In the fall of 2017, CBEY, along with Yale University Office of Sustainability, and Yale Institute for Biospheric Studies, organized a grant program for students who have entrepreneurial or innovative ideas to address critical catalysts & solutions for climate change. We interviewed the team members of Concha Aquaponics (formerly Moove Over Methane) who were awarded the grant for their initiative to reduce methane emissions, to understand more about their idea, approach, and of course, about themselves
Concha Aquaponics Members: Victoria Shirriff, Nicholaus Johnson, Alexia Akbay, Joseph Clingerman (all from Yale School of Public Health)
Q – How did you come up with this idea? Tell us more
While we all come from different academic and research backgrounds, we are all interested in finding ways to mitigate the role food systems have as a driver of climate change. After coming across research linking a specific macroalgae, Asparagopsis taxiformis, to decreased methane emissions in cattle and other ruminant animals, we were really excited about the possibility of this research becoming a reality here at Yale. Furthermore, considering that the potential methane reduction margins of 20% can be achieved by incorporating this algae into ruminant animal feed, we remain committed to seeing this venture grow in both size and impact.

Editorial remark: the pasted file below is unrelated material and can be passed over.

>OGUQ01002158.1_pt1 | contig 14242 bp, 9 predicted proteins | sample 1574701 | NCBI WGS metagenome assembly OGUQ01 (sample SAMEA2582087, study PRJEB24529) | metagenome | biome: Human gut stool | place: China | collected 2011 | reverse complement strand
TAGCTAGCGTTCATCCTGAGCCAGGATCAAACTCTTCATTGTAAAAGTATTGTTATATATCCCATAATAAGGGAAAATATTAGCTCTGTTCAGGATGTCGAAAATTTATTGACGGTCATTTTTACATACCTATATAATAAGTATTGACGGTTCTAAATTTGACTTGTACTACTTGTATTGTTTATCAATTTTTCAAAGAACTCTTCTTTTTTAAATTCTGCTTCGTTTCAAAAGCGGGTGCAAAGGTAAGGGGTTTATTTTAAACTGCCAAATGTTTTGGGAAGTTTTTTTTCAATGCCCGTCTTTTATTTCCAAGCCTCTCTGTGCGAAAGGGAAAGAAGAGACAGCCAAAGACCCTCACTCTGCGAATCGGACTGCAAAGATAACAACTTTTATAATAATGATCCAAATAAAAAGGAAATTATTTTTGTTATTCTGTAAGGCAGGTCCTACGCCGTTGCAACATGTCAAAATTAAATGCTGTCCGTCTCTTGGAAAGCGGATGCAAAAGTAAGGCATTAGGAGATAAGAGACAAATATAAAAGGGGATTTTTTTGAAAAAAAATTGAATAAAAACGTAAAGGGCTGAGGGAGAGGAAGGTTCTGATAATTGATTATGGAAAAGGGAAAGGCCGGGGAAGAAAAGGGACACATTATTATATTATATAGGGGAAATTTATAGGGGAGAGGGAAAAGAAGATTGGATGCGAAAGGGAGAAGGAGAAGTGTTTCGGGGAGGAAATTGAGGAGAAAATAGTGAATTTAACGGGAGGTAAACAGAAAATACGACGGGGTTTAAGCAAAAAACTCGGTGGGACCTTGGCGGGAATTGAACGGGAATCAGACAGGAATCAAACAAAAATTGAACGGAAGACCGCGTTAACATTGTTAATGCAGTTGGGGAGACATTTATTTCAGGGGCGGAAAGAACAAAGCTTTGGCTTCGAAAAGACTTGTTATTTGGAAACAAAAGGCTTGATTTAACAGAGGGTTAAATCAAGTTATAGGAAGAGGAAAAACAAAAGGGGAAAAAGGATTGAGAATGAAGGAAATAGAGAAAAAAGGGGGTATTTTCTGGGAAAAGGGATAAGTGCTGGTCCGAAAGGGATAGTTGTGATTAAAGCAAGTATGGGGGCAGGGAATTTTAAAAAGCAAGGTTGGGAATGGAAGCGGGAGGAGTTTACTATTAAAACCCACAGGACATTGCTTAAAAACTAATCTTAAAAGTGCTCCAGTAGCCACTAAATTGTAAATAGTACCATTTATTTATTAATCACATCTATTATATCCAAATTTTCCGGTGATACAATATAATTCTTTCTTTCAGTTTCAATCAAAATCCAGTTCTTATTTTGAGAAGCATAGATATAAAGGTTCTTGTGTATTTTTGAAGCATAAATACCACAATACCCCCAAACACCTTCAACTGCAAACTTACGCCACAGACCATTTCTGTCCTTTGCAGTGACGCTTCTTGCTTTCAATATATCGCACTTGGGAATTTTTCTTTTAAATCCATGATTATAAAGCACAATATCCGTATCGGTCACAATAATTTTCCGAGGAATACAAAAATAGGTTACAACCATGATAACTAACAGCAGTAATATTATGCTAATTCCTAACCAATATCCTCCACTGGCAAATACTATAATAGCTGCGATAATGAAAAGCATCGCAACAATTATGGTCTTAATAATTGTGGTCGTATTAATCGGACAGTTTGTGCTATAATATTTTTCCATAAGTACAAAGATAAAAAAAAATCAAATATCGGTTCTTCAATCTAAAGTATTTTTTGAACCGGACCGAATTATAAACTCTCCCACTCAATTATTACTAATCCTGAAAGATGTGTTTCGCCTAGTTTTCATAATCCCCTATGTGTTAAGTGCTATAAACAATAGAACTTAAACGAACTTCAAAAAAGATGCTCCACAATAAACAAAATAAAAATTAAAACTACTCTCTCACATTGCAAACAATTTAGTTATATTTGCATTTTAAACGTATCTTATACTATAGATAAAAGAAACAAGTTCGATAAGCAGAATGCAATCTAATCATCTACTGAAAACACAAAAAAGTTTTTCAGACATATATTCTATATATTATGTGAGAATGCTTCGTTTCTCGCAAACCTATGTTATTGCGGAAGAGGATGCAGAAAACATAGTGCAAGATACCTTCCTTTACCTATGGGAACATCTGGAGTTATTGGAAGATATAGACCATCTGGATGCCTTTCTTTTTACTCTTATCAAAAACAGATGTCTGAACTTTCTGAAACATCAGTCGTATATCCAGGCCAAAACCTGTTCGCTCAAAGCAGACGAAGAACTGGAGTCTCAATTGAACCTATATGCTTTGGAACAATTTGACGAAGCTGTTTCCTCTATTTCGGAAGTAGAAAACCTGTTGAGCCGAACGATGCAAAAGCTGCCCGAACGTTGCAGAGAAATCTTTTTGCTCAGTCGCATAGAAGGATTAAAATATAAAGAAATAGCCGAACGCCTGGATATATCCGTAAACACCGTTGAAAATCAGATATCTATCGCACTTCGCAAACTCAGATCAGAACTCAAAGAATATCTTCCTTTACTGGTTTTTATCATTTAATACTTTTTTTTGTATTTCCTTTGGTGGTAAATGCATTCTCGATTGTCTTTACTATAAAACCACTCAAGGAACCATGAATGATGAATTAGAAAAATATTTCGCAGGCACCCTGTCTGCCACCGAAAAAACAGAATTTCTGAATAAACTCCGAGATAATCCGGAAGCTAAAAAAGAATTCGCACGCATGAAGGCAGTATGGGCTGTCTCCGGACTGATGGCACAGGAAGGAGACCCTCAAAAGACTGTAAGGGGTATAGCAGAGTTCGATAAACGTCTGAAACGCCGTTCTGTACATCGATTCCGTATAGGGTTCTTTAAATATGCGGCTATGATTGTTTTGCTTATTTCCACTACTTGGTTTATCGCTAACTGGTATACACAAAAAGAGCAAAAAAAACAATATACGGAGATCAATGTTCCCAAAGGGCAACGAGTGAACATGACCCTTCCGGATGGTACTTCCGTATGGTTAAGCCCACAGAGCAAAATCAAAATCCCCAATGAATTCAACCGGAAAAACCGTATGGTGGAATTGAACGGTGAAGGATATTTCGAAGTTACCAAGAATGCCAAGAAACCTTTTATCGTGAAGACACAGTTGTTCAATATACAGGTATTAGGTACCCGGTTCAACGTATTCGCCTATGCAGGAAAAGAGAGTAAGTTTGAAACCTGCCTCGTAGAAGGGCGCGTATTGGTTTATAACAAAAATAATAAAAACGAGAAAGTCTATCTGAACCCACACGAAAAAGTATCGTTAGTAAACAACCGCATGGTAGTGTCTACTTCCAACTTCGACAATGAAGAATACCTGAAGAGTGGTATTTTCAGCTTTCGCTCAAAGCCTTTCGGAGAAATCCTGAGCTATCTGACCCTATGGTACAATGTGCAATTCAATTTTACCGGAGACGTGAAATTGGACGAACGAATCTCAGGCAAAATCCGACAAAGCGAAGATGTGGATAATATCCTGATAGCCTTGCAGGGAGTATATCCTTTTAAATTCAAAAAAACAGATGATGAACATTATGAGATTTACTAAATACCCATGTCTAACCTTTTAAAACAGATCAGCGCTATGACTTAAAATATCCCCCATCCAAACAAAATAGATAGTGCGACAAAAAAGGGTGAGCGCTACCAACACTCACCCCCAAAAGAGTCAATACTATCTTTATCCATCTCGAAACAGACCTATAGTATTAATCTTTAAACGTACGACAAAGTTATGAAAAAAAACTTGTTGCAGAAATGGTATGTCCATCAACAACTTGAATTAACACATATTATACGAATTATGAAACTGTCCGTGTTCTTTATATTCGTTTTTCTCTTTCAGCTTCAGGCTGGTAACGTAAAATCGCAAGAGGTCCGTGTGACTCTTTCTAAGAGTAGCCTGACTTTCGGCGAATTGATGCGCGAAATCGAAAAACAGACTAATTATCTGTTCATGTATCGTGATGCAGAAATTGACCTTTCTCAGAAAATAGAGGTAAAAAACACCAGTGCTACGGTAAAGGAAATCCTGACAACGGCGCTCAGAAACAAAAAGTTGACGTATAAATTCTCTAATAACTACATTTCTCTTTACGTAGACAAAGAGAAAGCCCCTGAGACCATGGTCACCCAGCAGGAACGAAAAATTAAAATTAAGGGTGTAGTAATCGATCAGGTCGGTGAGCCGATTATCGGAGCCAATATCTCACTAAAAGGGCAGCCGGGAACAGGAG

Q – Tell us more about the Aquaponics system
Not only will our algae product be used to significantly reduce methane emissions, but the aquaponics system itself is notably one of the most sustainable agricultural methods to date. An ecosystem is essentially formed between fish or shellfish and vegetation. In this case, nutrients such as nitrates and oxygen are recycled between the two, ultimately eliminating the need for fertilizers or antibiotics. Additionally, water loss averages at a mere 1%. Our system will be growing shrimp alongside the red macroalgae, with hopes of working towards a more sustainable aquaculture industry.
Q – That is great! So, what are the next steps and plans for the future?
We are so grateful to CBEY for all of the guidance and resources they have provided, they have definitely been instrumental in our success thus far. First and foremost then we plan on continuing to work with CBEY for mentorship. We have also been tapping into various resources on campus. Currently, we have engineers working to design our system, in addition to students across campus researching various aspects of the aquaponic system and the different roles we can potentially expand into. That being said, we are excited by the possibility of working with even more students, and we are always looking for students that want to get involved and can contribute some meaningful work and research.
We are also making connections beyond Yale by reaching out to universities and companies with similar initiatives. Eden Works, for example, is an aquaponics company based out of Brooklyn, NY that is growing fish and micro-greens. They have been a wonderful resource in letting us tour their facilities in addition to their continued steering and feedback.